n print, there is a long-standing tradition – even guidelines – of the boundary between what is often called church and state, or editorial and advertising. The point is to always make it clear to the reader what is editorial and what is paid content. Many – including me – believe that it’s this separation that builds the trust from readers that magazines are known for. And it doesn’t seem to be hurting the ad business – after all, readers are very responsive to magazine ads, not only because the magazine is a trusted source but also because unlike television ads, magazine ads are unintrusive: they don’t shout at you, they don’t interrupt what you’re reading (for the most part), and they can be skipped and returned to later.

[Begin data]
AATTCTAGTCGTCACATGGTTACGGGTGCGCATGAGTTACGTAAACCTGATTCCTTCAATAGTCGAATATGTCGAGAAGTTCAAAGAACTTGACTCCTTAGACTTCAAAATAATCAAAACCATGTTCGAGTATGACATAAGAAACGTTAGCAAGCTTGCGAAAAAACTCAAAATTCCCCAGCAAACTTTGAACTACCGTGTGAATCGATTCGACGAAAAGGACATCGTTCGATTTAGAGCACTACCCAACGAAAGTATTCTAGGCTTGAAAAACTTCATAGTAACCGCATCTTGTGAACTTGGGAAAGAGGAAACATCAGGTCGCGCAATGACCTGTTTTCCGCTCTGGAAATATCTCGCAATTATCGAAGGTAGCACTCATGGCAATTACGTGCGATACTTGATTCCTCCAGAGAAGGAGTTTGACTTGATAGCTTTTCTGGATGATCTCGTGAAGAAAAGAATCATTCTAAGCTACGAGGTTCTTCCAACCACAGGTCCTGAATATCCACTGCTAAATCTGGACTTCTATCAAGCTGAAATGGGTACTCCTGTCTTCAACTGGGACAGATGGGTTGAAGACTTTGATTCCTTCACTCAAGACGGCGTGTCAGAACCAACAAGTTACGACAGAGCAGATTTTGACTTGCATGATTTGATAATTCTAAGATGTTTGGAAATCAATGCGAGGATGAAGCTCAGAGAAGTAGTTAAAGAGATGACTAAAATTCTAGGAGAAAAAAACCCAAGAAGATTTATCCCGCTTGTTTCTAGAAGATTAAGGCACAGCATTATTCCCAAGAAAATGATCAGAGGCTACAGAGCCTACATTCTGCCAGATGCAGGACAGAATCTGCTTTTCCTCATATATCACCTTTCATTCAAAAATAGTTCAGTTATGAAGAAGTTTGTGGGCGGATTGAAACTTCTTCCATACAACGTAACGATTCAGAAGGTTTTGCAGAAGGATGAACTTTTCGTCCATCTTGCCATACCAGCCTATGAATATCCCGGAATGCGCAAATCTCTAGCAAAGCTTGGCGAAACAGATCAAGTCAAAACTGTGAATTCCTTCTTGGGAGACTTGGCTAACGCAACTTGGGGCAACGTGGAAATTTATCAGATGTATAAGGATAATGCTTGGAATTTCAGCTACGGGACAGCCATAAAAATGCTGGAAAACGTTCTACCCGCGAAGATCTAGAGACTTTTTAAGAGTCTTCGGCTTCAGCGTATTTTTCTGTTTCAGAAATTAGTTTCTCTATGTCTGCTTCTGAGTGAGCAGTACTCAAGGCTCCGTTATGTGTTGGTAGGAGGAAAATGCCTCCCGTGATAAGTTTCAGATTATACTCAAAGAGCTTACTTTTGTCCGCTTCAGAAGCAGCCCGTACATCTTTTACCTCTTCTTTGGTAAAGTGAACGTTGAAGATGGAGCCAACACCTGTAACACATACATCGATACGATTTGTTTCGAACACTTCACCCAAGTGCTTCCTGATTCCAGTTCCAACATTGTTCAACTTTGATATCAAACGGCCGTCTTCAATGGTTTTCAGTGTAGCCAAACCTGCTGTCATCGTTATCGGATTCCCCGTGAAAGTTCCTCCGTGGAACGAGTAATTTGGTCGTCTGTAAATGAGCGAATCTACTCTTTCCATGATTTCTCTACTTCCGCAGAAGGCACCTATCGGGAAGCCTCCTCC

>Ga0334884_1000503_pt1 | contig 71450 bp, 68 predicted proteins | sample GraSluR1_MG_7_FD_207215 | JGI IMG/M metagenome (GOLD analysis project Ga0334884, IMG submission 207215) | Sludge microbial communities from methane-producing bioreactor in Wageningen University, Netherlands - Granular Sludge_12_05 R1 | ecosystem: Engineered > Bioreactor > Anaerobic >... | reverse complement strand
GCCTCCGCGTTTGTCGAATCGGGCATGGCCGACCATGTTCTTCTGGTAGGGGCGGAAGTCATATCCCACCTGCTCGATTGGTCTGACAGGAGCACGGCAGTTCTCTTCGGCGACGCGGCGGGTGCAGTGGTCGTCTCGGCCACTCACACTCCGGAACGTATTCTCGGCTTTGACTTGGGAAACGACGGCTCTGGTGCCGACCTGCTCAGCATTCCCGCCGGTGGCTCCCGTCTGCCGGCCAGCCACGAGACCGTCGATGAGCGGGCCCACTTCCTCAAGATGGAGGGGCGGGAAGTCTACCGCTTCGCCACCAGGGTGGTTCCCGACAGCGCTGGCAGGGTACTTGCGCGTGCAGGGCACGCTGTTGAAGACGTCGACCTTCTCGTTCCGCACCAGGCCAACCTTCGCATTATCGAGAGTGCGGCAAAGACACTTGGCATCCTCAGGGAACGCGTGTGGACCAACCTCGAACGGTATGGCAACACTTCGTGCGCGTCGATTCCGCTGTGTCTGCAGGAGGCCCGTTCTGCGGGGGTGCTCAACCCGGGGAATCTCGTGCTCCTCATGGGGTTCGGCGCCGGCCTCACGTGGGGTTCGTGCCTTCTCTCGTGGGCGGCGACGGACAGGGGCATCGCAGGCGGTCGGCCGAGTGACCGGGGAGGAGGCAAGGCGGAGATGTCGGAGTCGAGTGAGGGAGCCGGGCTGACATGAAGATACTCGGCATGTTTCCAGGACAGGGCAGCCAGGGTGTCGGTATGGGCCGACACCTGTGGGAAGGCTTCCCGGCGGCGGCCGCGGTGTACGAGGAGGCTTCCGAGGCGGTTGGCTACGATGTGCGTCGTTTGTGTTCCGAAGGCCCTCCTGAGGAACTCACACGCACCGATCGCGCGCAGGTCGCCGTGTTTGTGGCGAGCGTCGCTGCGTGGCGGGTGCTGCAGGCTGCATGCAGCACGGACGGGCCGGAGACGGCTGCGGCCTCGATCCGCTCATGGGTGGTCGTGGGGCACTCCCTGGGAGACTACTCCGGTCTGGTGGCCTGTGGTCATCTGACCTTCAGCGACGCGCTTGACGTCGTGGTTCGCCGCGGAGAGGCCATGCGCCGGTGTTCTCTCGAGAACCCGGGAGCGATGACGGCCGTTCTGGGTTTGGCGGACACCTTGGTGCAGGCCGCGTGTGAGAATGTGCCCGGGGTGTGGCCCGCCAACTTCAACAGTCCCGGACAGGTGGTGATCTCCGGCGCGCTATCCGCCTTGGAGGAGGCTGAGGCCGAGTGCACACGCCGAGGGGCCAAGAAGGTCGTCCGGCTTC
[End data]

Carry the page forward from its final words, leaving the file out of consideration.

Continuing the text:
There are some who believe that this ad/edit divide is more flexible online. I think this is something we all need to be very, very careful of.
Think about it: your brand is your brand. If you confuse or deceive a reader online, they will associate that event with your print product. If you annoy your online readers with invasive advertising, they will associate the annoyance with your entire brand, not just with your website.
This isn’t to say that we shouldn’t be creative with online advertising: far from it. Being creative is the only way we’re going to make our websites profitable. But make sure not to betray the reader’s trust: don’t disguise advertorial as editorial, and hold your online editorial to the highest standards possible. It’s not worth making short-term sacrifices if they have a negative impact on your brand, across platforms, in the long run.
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